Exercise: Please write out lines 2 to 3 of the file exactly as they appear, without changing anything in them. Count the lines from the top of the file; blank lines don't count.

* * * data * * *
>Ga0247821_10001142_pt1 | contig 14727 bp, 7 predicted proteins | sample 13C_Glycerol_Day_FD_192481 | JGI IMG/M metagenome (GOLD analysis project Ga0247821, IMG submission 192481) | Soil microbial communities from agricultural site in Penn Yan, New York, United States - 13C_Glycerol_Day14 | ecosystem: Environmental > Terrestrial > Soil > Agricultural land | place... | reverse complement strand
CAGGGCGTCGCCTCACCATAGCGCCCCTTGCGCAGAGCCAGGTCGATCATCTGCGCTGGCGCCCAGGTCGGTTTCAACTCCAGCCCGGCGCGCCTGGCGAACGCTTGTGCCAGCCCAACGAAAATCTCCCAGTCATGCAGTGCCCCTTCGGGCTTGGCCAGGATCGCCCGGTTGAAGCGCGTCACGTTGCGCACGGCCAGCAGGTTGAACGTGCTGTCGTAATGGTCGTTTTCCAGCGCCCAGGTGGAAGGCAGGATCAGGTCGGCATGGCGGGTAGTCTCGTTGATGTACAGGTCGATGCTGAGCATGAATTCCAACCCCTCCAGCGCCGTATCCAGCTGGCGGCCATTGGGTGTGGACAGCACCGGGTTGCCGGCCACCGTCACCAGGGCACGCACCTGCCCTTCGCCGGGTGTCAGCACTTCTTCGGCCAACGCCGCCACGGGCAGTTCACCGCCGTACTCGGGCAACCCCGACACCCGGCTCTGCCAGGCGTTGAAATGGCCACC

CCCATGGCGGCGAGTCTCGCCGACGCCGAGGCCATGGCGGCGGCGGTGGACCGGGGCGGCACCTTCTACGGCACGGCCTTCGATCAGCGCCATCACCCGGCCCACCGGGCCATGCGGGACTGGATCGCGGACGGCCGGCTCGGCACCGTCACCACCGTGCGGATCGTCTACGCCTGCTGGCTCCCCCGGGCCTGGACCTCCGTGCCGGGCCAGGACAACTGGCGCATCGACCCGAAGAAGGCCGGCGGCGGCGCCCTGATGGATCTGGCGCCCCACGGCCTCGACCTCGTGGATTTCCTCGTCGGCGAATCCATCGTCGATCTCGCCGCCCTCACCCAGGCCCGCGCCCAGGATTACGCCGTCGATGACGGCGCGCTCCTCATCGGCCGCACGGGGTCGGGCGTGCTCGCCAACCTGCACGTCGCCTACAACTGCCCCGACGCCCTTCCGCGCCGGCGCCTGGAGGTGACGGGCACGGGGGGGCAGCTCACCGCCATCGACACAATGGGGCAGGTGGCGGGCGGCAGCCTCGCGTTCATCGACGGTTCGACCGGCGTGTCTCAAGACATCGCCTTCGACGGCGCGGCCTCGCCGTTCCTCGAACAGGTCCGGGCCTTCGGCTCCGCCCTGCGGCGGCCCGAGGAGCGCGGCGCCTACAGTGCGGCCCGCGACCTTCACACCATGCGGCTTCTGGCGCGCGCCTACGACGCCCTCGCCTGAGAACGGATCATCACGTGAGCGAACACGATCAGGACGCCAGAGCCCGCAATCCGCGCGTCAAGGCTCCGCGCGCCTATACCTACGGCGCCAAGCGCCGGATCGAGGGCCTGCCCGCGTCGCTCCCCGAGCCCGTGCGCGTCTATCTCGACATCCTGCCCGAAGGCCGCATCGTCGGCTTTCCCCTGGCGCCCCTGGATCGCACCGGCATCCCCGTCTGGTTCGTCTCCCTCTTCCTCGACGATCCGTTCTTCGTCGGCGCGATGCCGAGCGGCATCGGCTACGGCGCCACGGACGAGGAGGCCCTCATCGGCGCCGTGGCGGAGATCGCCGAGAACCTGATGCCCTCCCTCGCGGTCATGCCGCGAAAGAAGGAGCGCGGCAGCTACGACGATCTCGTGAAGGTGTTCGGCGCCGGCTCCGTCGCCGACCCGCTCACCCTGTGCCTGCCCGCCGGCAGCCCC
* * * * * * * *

CAGGGCGTCGCCTCACCATAGCGCCCCTTGCGCAGAGCCAGGTCGATCATCTGCGCTGGCGCCCAGGTCGGTTTCAACTCCAGCCCGGCGCGCCTGGCGAACGCTTGTGCCAGCCCAACGAAAATCTCCCAGTCATGCAGTGCCCCTTCGGGCTTGGCCAGGATCGCCCGGTTGAAGCGCGTCACGTTGCGCACGGCCAGCAGGTTGAACGTGCTGTCGTAATGGTCGTTTTCCAGCGCCCAGGTGGAAGGCAGGATCAGGTCGGCATGGCGGGTAGTCTCGTTGATGTACAGGTCGATGCTGAGCATGAATTCCAACCCCTCCAGCGCCGTATCCAGCTGGCGGCCATTGGGTGTGGACAGCACCGGGTTGCCGGCCACCGTCACCAGGGCACGCACCTGCCCTTCGCCGGGTGTCAGCACTTCTTCGGCCAACGCCGCCACGGGCAGTTCACCGCCGTACTCGGGCAACCCCGACACCCGGCTCTGCCAGGCGTTGAAATGGCCACC

CCCATGGCGGCGAGTCTCGCCGACGCCGAGGCCATGGCGGCGGCGGTGGACCGGGGCGGCACCTTCTACGGCACGGCCTTCGATCAGCGCCATCACCCGGCCCACCGGGCCATGCGGGACTGGATCGCGGACGGCCGGCTCGGCACCGTCACCACCGTGCGGATCGTCTACGCCTGCTGGCTCCCCCGGGCCTGGACCTCCGTGCCGGGCCAGGACAACTGGCGCATCGACCCGAAGAAGGCCGGCGGCGGCGCCCTGATGGATCTGGCGCCCCACGGCCTCGACCTCGTGGATTTCCTCGTCGGCGAATCCATCGTCGATCTCGCCGCCCTCACCCAGGCCCGCGCCCAGGATTACGCCGTCGATGACGGCGCGCTCCTCATCGGCCGCACGGGGTCGGGCGTGCTCGCCAACCTGCACGTCGCCTACAACTGCCCCGACGCCCTTCCGCGCCGGCGCCTGGAGGTGACGGGCACGGGGGGGCAGCTCACCGCCATCGACACAATGGGGCAGGTGGCGGGCGGCAGCCTCGCGTTCATCGACGGTTCGACCGGCGTGTCTCAAGACATCGCCTTCGACGGCGCGGCCTCGCCGTTCCTCGAACAGGTCCGGGCCTTCGGCTCCGCCCTGCGGCGGCCCGAGGAGCGCGGCGCCTACAGTGCGGCCCGCGACCTTCACACCATGCGGCTTCTGGCGCGCGCCTACGACGCCCTCGCCTGAGAACGGATCATCACGTGAGCGAACACGATCAGGACGCCAGAGCCCGCAATCCGCGCGTCAAGGCTCCGCGCGCCTATACCTACGGCGCCAAGCGCCGGATCGAGGGCCTGCCCGCGTCGCTCCCCGAGCCCGTGCGCGTCTATCTCGACATCCTGCCCGAAGGCCGCATCGTCGGCTTTCCCCTGGCGCCCCTGGATCGCACCGGCATCCCCGTCTGGTTCGTCTCCCTCTTCCTCGACGATCCGTTCTTCGTCGGCGCGATGCCGAGCGGCATCGGCTACGGCGCCACGGACGAGGAGGCCCTCATCGGCGCCGTGGCGGAGATCGCCGAGAACCTGATGCCCTCCCTCGCGGTCATGCCGCGAAAGAAGGAGCGCGGCAGCTACGACGATCTCGTGAAGGTGTTCGGCGCCGGCTCCGTCGCCGACCCGCTCACCCTGTGCCTGCCCGCCGGCAGCCCC